Maiden with the Small Sleeves
D.D.R. Owen calls Tibaut’s younger daughter the Maiden with the Small Sleeves; I find Cline’s Maid with Little Sleeves more mellifluous, even outside the verse translation.
Whichever adjective is chosen, this little maid’s sleeves were so tight that they looked painted on. While this may have been a fashionable affectation, I cannot help but wonder if it might not mean that the damsel was having problems outgrowing her clothes: she strikes me as one of Chrétien’s youngest creations, if not the youngest. While possibly hovering on womanhood, she could equally well be seen as under ten.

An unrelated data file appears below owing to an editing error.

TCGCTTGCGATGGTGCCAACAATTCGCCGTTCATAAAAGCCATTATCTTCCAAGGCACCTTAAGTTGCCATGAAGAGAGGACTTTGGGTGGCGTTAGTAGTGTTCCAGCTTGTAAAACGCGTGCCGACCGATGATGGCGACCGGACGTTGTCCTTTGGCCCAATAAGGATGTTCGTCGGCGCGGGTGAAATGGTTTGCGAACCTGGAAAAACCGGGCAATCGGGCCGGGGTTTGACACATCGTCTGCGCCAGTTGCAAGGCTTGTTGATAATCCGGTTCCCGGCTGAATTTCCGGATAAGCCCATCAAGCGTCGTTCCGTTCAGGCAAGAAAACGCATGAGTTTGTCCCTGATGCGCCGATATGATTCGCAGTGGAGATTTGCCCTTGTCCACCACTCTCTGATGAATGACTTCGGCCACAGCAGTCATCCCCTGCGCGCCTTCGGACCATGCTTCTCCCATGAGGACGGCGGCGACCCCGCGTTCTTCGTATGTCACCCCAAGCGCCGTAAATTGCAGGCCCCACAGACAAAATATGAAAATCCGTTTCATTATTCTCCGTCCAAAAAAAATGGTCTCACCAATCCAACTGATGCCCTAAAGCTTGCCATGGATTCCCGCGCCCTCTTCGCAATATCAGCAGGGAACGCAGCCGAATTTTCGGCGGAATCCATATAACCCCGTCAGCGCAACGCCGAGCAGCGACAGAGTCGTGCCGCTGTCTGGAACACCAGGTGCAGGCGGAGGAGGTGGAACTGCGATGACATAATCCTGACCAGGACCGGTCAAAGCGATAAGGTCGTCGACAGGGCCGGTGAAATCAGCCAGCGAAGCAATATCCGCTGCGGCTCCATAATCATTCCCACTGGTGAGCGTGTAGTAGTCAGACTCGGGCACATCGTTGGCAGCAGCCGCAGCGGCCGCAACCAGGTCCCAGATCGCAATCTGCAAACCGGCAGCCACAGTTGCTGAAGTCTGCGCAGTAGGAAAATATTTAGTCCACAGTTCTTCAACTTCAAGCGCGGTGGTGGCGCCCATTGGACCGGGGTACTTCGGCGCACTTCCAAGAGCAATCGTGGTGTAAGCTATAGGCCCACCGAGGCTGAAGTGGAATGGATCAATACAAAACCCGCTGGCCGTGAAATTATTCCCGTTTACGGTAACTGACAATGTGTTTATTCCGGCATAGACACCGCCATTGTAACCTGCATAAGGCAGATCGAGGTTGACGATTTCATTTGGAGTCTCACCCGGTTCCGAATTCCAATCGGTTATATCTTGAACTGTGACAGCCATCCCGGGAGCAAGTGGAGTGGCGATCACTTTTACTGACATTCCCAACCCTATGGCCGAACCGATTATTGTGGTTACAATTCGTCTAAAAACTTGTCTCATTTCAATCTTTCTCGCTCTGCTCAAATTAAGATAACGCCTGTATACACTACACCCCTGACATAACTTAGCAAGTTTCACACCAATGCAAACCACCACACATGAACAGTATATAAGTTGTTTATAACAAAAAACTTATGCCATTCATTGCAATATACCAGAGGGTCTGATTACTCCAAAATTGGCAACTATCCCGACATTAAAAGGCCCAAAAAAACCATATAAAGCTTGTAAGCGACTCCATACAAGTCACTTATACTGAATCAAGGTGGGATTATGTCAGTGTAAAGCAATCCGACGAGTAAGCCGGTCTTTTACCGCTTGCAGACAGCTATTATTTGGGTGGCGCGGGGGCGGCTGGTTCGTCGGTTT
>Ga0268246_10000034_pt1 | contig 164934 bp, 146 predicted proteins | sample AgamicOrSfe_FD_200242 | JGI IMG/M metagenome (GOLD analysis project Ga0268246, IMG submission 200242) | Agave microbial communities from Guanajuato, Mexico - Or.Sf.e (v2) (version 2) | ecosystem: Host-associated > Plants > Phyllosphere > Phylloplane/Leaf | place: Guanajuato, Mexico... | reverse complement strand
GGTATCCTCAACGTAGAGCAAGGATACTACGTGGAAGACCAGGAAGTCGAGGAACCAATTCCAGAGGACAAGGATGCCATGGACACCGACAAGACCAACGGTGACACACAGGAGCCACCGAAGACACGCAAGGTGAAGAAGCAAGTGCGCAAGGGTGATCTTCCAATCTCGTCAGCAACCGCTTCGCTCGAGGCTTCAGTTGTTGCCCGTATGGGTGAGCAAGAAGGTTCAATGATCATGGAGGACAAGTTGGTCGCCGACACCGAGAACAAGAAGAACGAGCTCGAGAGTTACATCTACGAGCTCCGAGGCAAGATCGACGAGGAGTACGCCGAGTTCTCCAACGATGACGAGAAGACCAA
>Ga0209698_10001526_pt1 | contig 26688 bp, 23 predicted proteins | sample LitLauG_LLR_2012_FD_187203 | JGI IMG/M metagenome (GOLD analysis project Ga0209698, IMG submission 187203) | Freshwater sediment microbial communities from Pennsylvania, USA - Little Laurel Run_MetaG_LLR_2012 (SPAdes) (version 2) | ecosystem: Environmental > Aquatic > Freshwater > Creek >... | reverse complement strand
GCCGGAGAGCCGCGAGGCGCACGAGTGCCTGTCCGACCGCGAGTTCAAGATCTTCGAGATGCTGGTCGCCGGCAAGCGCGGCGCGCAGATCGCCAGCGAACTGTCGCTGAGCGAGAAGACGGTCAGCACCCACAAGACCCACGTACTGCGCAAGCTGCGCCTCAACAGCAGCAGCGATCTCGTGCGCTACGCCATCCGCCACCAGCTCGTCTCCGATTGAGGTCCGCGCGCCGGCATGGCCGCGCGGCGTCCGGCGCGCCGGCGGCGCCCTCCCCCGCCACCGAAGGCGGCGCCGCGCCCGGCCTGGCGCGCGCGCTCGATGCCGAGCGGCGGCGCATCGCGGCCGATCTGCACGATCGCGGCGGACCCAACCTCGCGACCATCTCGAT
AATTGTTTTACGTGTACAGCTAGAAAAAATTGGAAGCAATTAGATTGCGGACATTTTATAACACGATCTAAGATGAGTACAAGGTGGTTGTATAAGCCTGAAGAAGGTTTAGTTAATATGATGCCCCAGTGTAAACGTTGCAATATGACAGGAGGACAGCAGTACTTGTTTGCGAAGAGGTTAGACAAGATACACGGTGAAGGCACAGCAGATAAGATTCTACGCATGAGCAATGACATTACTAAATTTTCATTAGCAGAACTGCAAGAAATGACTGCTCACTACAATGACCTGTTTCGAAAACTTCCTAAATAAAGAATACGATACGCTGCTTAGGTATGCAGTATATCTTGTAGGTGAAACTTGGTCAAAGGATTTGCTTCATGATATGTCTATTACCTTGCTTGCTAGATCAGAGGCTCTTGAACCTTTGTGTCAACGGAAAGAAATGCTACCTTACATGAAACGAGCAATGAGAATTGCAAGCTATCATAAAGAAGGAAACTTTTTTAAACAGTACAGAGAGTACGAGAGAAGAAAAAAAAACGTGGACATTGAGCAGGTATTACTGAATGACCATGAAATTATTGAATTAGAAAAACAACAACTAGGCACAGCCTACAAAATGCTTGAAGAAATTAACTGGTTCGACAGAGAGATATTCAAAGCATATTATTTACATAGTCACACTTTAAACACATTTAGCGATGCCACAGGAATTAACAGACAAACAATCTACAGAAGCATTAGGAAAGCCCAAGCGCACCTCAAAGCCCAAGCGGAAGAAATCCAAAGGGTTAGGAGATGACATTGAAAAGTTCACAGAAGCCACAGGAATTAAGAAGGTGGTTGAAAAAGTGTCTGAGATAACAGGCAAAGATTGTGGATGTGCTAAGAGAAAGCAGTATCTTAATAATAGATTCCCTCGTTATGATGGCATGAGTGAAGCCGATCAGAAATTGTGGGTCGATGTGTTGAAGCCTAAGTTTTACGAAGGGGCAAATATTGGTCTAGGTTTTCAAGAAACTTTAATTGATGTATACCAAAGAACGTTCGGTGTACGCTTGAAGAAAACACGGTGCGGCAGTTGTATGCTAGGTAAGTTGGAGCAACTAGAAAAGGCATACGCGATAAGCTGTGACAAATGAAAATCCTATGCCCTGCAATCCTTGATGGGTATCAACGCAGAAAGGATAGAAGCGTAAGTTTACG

I doubt that she was completely guiltless in the obvious sibling rivalry with her older sister, but Garin’s daughters loved the little maid well, which argues in favor of her amiability. It could have been her extreme youth that finally won Gawaine to break his own resolve and fight as her champion.
After winning the second day’s tourney for her, he made her the same promise he made so many a more mature fair one, vowing to be ever ready to drop any other business and hurry to her call for assistance. She replied by siezing his foot and kissing it – an unusual geasture, which she explained by saying she wanted to make sure he would always remember her face wherever he went.
I like to think that had Chrétien finished the story, we would have seen much more of the Maid with Little Sleeves.
For the Maid’s story, see under
Garin | The Legend of King Arthur
Meliant of Liz | The Legend of King Arthur
Tibaut of Tintagil | The Legend of King Arthur
Tibaut’s Elder Daughter | The Legend of King Arthur